“'Twas cold at night and the bairnies grat,
The mother below the mouls heard that.”

She reappears in her old home, and henceforth, “when dogs howl in the night, the step-mother trembles, and is kind to the children.” To this identity of superstition we may add the less tangible fact of identity of tone. The ballads of Klephtic exploits in Greece match the Border songs of Dick of the Cow and Kinmont Willie. The same simple delight of living animates the short Greek Scolia and their counterparts in France. Everywhere in these happier climes, as in southern Italy, there are snatches of popular verse that make but one song of rose trees, and apple blossom, and the nightingale that sings for maidens loverless,—

“Il ne chante pas pour moi,
J'en ai un, Dieu merci,”

says the gay French refrain.

It would not be difficult to multiply instances of resemblance between the different folk-songs of Europe; but enough has, perhaps, been said to support the position that some of them are popular and primitive in the same sense as Märchen. They are composed by peoples of an early stage who find, in a natural improvisation, a natural utterance of modulated and rhythmic speech, the appropriate relief of their emotions, in moments of high-wrought feeling or on solemn occasions. “Poesie” (as Puttenham well says in his Art of English Poesie, 1589) “is more ancient than the artificiall of the Greeks and Latines, and used of the savage and uncivill, who were before all science and civilitie. This is proved by certificate of merchants and travellers, who by late navigations have surveyed the whole world, and discovered large countries, and wild people strange and savage, affirming that the American, the Perusine, and the very Canniball do sing and also say their highest and holiest matters in certain riming versicles.” In the same way Aristotle, discoursing of the origin of poetry, says (Poet. c. iv.), ἐγέννησαν τὴν ποίησιν ἐκ τῶν αὐτοσχεδιασμάτων M. de la Villemarqué in Brittany, M. Pitré in Italy, Herr Ulrich in Greece, have described the process of improvisation, how it grows out of the custom of dancing in large bands and accompanying the figure of the dance with song. “If the people,” says M. Pitré, “find out who is the composer of a canzone, they will not sing it.” Now in those lands where a blithe peasant life still exists with its dances, like the kolos of Russia, we find ballads identical in many respects with those which have died out of oral tradition in these islands. It is natural to conclude that originally some of the British ballads too were first improvised, and circulated in rustic dances. We learn from M. Bujeaud and M. de Puymaigre in France, that all ballads there have their air or tune, and that every dance has its own words, for if a new dance comes in, perhaps a fashionable one from Paris, words are fitted to it. Is there any trace of such an operatic, lyrical, dancing peasantry in austere Scotland? We find it in Gawin Douglas's account of—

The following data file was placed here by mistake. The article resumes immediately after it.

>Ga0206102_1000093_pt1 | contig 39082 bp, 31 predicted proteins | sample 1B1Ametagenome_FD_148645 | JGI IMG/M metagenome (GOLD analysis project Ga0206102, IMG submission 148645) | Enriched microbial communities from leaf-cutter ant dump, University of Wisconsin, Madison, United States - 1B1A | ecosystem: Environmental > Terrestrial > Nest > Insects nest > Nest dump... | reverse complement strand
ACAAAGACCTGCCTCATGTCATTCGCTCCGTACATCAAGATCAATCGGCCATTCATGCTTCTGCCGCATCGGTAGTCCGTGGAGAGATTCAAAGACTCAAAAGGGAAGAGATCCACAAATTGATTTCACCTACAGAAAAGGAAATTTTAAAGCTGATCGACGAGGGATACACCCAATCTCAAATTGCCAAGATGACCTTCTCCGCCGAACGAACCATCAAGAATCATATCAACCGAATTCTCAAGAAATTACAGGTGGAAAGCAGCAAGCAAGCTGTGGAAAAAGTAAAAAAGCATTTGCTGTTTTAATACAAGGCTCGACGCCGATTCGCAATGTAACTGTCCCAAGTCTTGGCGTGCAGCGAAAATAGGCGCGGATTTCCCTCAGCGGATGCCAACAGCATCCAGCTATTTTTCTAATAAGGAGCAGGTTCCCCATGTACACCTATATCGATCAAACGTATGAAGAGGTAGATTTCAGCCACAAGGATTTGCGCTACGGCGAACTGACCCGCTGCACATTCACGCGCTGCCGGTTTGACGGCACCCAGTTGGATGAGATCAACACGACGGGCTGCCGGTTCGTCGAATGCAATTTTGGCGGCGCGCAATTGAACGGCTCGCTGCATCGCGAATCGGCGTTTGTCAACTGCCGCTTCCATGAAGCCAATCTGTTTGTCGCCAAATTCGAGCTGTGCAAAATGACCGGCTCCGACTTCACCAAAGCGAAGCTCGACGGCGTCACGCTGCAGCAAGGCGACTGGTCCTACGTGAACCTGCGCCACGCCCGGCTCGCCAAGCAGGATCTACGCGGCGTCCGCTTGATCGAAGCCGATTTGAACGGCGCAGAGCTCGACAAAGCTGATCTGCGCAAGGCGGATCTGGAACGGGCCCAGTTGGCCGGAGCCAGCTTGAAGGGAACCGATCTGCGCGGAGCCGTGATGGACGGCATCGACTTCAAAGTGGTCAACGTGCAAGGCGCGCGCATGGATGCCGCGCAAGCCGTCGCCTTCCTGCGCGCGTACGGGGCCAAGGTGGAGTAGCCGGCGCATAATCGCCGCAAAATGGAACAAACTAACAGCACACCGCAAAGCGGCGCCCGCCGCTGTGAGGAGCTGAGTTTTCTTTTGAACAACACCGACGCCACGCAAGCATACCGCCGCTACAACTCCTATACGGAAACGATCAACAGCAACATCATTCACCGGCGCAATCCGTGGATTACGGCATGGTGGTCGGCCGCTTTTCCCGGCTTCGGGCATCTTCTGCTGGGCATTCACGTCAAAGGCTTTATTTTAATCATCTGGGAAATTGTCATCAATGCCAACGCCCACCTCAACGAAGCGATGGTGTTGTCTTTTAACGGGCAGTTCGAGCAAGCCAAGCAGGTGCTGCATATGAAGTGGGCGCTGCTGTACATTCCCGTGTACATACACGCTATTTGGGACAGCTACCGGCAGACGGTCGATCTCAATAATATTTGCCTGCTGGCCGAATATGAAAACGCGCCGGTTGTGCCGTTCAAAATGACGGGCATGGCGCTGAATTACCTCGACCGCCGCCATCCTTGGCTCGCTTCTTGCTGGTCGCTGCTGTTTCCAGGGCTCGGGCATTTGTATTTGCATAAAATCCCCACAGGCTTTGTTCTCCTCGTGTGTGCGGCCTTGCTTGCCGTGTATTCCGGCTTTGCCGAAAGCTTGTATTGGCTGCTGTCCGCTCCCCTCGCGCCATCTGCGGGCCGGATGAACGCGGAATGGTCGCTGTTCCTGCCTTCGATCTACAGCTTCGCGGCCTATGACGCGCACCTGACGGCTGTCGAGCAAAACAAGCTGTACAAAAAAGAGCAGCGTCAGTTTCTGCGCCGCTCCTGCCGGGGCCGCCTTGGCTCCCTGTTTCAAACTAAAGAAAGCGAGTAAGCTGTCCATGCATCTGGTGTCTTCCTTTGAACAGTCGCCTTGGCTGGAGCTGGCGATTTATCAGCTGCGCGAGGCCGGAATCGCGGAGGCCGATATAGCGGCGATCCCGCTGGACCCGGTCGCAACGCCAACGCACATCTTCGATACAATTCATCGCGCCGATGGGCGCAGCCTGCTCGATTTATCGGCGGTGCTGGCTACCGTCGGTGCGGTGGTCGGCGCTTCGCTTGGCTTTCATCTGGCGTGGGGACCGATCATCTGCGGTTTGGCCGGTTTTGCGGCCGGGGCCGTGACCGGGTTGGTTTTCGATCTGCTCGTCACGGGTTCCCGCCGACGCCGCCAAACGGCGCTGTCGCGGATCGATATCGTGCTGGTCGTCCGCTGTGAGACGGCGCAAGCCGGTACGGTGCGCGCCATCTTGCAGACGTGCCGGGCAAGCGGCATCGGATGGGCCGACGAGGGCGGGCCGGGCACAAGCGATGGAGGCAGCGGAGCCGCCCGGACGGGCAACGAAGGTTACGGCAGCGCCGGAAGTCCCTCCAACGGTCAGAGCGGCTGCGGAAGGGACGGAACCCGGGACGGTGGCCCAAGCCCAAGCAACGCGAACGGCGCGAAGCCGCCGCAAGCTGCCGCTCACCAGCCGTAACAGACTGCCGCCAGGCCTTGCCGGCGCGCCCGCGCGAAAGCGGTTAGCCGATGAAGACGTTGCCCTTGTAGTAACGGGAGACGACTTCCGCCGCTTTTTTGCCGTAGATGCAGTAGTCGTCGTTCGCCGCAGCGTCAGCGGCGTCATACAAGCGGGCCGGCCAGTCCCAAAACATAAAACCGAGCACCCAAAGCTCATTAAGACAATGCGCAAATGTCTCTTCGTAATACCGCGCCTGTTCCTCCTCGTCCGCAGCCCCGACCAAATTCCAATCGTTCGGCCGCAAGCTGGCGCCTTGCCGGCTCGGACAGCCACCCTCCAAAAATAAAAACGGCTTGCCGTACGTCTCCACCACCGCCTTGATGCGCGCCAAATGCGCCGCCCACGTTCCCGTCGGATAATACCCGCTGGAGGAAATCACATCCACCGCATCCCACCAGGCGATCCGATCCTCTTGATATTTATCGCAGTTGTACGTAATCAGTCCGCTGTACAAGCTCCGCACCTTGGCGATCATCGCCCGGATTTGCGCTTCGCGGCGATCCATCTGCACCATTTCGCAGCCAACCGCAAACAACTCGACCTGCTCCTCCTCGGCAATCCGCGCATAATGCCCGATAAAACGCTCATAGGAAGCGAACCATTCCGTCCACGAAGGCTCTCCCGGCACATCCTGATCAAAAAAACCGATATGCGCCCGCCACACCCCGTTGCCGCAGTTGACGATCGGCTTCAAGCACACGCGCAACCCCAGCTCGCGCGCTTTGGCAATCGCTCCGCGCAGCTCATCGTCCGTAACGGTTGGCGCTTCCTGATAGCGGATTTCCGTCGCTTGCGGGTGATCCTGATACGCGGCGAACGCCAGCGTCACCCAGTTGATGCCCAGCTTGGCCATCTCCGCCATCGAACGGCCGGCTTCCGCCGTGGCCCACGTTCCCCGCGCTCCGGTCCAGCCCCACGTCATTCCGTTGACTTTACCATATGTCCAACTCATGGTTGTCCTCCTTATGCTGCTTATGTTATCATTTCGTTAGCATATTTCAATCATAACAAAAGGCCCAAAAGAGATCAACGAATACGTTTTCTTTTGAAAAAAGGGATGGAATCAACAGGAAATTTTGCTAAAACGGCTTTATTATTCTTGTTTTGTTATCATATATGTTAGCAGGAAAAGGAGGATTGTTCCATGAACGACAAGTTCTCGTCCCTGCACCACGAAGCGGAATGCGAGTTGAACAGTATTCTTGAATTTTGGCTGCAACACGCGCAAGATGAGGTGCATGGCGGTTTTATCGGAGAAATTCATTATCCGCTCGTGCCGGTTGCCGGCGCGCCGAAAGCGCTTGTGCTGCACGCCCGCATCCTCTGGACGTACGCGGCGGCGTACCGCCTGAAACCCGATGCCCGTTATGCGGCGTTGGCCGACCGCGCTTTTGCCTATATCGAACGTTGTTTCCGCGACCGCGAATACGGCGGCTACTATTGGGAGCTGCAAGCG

“Sic as we clepe wenches and damosels,
In gersy greens, wandering by spring wells,
Of bloomed branches, and flowers white and red,
Plettand their lusty chaplets for their head,
Some sang ring-sangs, dances, ledes, and rounds.”

Now, ring-sangs are ballads, dancing songs; and Young Tamlane, for instance, was doubtless once danced to, as we know it possessed an appropriate air. Again, Fabyan, the chronicler (quoted by Ritson) says that the song of triumph over Edward II., “was after many days sung in dances, to the carols of the maidens and minstrels of Scotland.” We might quote the Complaynt of Scotland to the same effect. “The shepherds, and their wyvis sang mony other melodi sangs, ... than efter this sueit celestial harmony, tha began to dance in ane ring.” It is natural to conjecture that, if we find identical ballads in Scotland, and in Greece and Italy, and traces of identical customs—customs crushed by the Reformation, by Puritanism, by modern so-called civilization,—the ballads sprang out of the institution of dances, as they still do in warmer and pleasanter climates. It may be supposed that legends on which the ballads are composed, being found as they are from the White Sea to Cape Matapan, are part of the stock of primitive folk-lore. Thus we have an immemorial antiquity for the legends, and for the lyrical choruses in which their musical rendering was improvised. We are still at a loss to discover the possibly mythological germs of the legends; but, at all events, some ballads may be claimed as distinctly popular, and, so to speak, impersonal in matter and in origin. It would be easy to show that survivals out of this stage of inartistic lyric poetry linger in the early epic poetry of Homer and in the French épopées, and that the Greek drama sprang from the sacred choruses of village vintagers. In the great early epics, as in popular ballads, there is the same directness and simplicity, the same use of recurring epithets, the “green grass,” the “salt sea,” the “shadowy hills,” the same repetition of speeches and something of the same barbaric profusion in the use of gold and silver. But these resemblances must not lead us into the mistake of supposing Homer to be a collection of ballads, or that he can be properly translated into ballad metre. The Iliad and the Odyssey are the highest form of an artistic epic, not composed by piecing together ballads, but developed by a long series of noble ἀοιδοί, for the benefit of the great houses which entertain them, out of the method and materials of popular song.